3 Effects On The Logistics Industry Of The Blocked Suez Canal

The blockage of the Suez Canal by a grounded container ship will likely add delays and extra costs to an already pressured logistics industry. 

The massive container ship Ever Given has been stuck in the Suez Canal for three days, halting billions of dollars in trade as vessels pile up at both ends of the waterway.

More than 150 ships are waiting to pass through the 120 mile canal, according to estimates from research firm StoneX.

The enormous cargo carrier is more than 1,300 feet long and about 193 feet wide. It weighs more than 200,000 tons. One end of the ship was wedged into one side of the canal and the other stretched nearly to the other bank. Egypt’s Suez Canal Authority blamed the incident on low visibility from a sandstorm.

This situation further dampens current ocean shipping market conditions, which, over, the course of the pandemic have dealt with tight capacity, escalating rates for shippers, and a container imbalance, among other issues. 

About 12% of world trade by volume passes through the canal, including large volumes of crude oil and natural gas. Not only do tankers travel north from Persian Gulf countries to Europe, many vessels carrying Russian energy resources travel south through the canal bound for destinations in Asia.. Each day of blockage disrupts more than $9 billion worth of goods, according to The Associated Press, citing estimates from Lloyd’s List.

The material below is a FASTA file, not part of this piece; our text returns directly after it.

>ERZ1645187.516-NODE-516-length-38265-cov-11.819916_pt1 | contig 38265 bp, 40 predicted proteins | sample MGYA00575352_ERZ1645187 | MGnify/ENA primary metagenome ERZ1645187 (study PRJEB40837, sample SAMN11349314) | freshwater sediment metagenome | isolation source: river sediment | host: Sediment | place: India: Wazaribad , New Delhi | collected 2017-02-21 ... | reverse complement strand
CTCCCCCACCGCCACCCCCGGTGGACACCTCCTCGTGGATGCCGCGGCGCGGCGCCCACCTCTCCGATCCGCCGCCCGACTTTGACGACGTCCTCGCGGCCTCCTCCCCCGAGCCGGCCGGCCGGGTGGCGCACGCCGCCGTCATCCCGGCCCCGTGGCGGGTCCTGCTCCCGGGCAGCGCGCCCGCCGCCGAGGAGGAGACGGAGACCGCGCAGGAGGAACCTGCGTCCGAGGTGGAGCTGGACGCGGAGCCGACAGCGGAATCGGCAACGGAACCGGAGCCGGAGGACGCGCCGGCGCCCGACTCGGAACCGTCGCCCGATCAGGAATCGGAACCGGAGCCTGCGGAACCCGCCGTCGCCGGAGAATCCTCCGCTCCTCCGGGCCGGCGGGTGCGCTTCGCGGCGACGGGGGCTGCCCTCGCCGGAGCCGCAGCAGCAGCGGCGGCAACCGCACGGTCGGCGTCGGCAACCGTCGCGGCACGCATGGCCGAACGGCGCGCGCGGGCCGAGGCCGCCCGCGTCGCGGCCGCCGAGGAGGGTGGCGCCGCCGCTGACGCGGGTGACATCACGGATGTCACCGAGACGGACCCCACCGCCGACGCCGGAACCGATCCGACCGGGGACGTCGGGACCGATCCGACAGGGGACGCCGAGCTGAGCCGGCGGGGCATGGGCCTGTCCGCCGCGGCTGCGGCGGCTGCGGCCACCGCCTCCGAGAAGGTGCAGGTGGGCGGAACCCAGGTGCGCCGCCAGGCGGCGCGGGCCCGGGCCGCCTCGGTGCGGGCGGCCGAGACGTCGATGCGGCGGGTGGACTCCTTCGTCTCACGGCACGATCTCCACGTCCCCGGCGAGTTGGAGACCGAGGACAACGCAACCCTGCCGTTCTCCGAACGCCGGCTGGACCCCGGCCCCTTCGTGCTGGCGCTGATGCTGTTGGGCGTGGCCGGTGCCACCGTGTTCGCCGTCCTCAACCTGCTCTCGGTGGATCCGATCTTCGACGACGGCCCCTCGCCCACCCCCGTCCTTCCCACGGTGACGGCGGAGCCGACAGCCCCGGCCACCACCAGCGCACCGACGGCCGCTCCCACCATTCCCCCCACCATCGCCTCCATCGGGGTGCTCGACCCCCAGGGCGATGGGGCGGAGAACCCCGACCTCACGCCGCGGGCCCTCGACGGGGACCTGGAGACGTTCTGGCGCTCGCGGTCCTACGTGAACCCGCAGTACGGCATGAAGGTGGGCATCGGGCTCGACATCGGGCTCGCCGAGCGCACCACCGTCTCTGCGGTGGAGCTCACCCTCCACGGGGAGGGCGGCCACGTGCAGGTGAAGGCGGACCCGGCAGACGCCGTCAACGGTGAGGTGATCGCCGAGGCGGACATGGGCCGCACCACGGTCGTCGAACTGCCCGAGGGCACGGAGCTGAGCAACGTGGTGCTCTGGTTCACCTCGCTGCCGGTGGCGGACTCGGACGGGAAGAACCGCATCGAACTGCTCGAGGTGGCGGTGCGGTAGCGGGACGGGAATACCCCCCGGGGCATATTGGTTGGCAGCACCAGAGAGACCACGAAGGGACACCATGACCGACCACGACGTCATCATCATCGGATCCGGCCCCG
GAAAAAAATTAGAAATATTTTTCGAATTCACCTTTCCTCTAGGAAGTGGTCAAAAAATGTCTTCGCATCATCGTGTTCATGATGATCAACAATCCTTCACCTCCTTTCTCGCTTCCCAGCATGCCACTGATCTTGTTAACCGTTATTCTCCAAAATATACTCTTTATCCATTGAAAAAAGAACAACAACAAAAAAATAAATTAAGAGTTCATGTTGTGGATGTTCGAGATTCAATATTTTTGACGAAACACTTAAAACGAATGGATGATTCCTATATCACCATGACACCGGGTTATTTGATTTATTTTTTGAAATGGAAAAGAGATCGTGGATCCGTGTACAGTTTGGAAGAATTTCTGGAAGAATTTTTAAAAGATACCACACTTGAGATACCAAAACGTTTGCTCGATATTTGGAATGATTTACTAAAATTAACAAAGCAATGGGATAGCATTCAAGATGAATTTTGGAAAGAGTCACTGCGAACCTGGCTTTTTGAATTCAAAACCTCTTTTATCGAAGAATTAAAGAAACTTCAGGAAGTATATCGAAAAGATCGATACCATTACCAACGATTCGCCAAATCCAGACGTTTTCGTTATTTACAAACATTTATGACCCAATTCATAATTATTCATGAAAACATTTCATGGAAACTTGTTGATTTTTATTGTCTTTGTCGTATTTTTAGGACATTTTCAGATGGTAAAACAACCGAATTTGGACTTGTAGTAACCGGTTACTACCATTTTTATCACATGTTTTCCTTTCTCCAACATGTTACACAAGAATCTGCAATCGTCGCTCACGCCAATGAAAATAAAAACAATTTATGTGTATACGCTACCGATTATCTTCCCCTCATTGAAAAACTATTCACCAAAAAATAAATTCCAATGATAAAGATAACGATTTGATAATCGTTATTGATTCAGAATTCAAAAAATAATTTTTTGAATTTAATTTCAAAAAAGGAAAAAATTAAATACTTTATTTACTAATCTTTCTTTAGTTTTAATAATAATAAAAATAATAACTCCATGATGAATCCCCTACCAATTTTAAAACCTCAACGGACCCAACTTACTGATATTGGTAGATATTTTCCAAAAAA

The passage is a particular choke point for the energy industry, with about one-tenth of the world’s seaborne oil trade flowing through it and the associated Sumed—or Suez-Mediterranean—pipeline in 2018, according to the U.S. Energy Information Administration.

Oil prices jumped about 6% on Wednesday with West Texas Intermediate crude futures and Brent crude futures posting their best day since November. But by Thursday the contracts were back in the red because of demand concerns amid lockdowns in Europe.

Ships have backed up at both ends of the Suez Canal, according to data from ship tracking sites. A delay of a few days would mean an extensive amount of time before traffic returns to normal.

Companies in affected industries, such as energy and logistics, and government bodies are racing to gather information on the situation and gauge the likely damage.

Shipping companies have not yet accounted for the possible impact of the Suez blockage in their rates. But the incident could stretch logistics providers even thinner and destabilize the shipping market.

How long it takes for this situation to be resolved is unclear, at this point. But The New York Times reported that if the Ever Green’s extraction from the Suez Canal goes on, it could have various effects on global trade.

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